Jumbo loan home loans are typically very similar to conventional mortgages, only they are larger in size. Some individuals may well argue that the name “jumbo” is sort of funny simply because these mortgage loans can be traditionally a higher-end type borrower yet the name has founds its place throughout the mortgage banking industry. Generally speaking in most local markets, any mortgage higher than the $417,000 conventional limit is considered as a non-conventional or “jumbo” mortgage. Generally there are certain exceptions in “high cost” markets across the country but for this article’s purposes we shall stick to the regular $417,000+ realm with regard to finding the best jumbo lenders.
Best Jumbo Lenders – Guidelines to Watch Out For:
Due primarily to the higher loan amount and overall risk of these mortgages, jumbo loans typically come with more stringent lending guidelines than their Conventional counter parts. First, the down payment(or equity, on a refinance) requirements are generally more strict, typically 20%-25% down at a minimum. Next, expect the debt-to-income ratios to be a bit more restrictive than a Conventional loan. Another aspect that is different will be the cash “reserve” requirement. Typically lenders will want to see at least 6-12 months worth of mortgage payments in the bank, in liquid form. This helps ensure that the borrowers can continue making payments if something unexpected were to occur such as a job loss, large home/auto repairs, or any other emergency which may cause money to get tight for a stretch. Even the best jumbo lenders may also require additional documentation, such as three years worth of tax returns vs just two, additional asset statements, and often times additional documentation pertaining to corporate entities owned by the borrowers.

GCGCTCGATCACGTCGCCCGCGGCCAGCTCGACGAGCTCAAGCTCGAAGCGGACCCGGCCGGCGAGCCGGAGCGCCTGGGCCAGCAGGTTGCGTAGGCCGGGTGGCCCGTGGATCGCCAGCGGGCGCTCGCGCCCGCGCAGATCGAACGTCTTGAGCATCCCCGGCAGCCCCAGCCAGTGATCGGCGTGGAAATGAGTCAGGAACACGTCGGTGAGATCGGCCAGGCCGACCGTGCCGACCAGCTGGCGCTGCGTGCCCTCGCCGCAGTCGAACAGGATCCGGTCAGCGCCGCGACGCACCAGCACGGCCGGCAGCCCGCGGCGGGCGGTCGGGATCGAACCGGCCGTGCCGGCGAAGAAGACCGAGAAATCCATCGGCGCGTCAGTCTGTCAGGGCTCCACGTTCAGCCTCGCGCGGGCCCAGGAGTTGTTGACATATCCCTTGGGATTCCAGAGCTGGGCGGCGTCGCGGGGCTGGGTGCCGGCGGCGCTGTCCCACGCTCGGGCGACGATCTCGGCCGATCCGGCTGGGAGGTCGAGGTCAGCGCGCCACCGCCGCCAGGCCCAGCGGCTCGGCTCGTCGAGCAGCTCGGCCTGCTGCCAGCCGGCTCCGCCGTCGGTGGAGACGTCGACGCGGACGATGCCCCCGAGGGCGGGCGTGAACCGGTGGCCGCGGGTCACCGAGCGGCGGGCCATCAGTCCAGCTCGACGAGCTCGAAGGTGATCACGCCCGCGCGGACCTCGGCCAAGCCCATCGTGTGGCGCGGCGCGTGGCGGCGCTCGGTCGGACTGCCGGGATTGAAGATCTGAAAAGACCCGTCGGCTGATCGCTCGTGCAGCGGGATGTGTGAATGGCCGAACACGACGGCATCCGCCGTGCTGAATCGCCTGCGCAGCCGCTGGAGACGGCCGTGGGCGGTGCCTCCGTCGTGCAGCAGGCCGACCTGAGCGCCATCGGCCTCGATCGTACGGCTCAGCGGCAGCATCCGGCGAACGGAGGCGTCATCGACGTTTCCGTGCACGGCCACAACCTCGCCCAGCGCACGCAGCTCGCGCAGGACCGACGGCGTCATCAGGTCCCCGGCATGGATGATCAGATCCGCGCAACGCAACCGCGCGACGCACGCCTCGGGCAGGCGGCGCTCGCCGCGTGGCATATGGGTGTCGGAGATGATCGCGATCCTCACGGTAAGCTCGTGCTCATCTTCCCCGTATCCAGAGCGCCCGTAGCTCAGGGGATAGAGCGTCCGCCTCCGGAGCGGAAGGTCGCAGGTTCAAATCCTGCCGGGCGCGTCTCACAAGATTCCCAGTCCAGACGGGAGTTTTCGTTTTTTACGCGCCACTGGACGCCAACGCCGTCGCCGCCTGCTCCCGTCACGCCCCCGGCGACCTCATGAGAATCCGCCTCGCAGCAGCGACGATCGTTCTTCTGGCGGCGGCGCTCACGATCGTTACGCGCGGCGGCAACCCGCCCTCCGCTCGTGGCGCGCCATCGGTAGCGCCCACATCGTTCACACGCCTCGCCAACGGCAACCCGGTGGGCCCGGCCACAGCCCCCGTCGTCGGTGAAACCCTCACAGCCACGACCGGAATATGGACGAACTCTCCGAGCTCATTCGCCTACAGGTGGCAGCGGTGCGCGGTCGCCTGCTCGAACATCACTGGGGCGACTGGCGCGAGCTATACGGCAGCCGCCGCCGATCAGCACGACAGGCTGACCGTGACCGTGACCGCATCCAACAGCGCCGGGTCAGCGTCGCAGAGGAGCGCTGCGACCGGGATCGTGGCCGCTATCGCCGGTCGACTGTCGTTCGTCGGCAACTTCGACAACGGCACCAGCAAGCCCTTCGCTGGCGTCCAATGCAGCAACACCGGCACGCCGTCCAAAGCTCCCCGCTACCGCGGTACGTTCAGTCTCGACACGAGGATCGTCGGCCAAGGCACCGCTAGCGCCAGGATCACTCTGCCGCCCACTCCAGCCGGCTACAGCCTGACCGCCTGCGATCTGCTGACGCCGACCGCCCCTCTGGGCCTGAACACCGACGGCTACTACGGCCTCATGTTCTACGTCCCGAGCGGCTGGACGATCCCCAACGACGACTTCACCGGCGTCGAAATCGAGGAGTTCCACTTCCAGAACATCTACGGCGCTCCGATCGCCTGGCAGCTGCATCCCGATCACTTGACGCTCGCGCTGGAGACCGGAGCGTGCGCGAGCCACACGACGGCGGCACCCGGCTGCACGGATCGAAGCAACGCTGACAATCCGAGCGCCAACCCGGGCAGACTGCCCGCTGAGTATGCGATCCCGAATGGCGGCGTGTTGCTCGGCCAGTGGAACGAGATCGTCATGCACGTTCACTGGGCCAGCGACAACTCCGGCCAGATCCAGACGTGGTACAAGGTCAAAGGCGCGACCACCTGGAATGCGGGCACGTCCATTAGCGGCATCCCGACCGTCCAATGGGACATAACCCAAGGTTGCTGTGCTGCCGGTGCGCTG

Best Jumbo Lenders – About Interest Rates?
As you may expect, jumbo loans typically carry a bit higher interest rate. This is not only due to some added layers of risk, but also because they are generally “portfolio loans” or mortgages retained by the lending institution after closing and not sold in the secondary market. Because portfolio loans are “shelved” and retained, the loss is much greater if a borrower were ever to go into default. For this added risk, the interest rates are generally anywhere from .25% – 1.00% higher depending on the loan term and other layers risk factors. This sometimes can work to a jumbo borrower’s favor, however. Since the portfolio lender has full control over structuring the loan, they may sometimes grant special ultra-low interest rates to very well-qualified borrowers and/or borrowers who also happen to have large asset accounts with their lending institution. That being said, you can sometimes put your current bank among the best jumbo lenders by virtue of simply having large asset accounts there and being on their “VIP list” of sorts.
Remember, sometimes your best place to find the best jumbo lenders is your own local bank. If you have large asset accounts at a local bank, or you can move some money there, it is quite likely that bank may grant you special rate incentives on your mortgage in return.
In conclusion, jumbo loans are just larger mortgages with more strict guidelines and slightly higher interest rates. Though they are often times “portfolio loans” retained by the lending institution, the process for obtaining a jumbo mortgage is generally the same as that of a Conventional loan.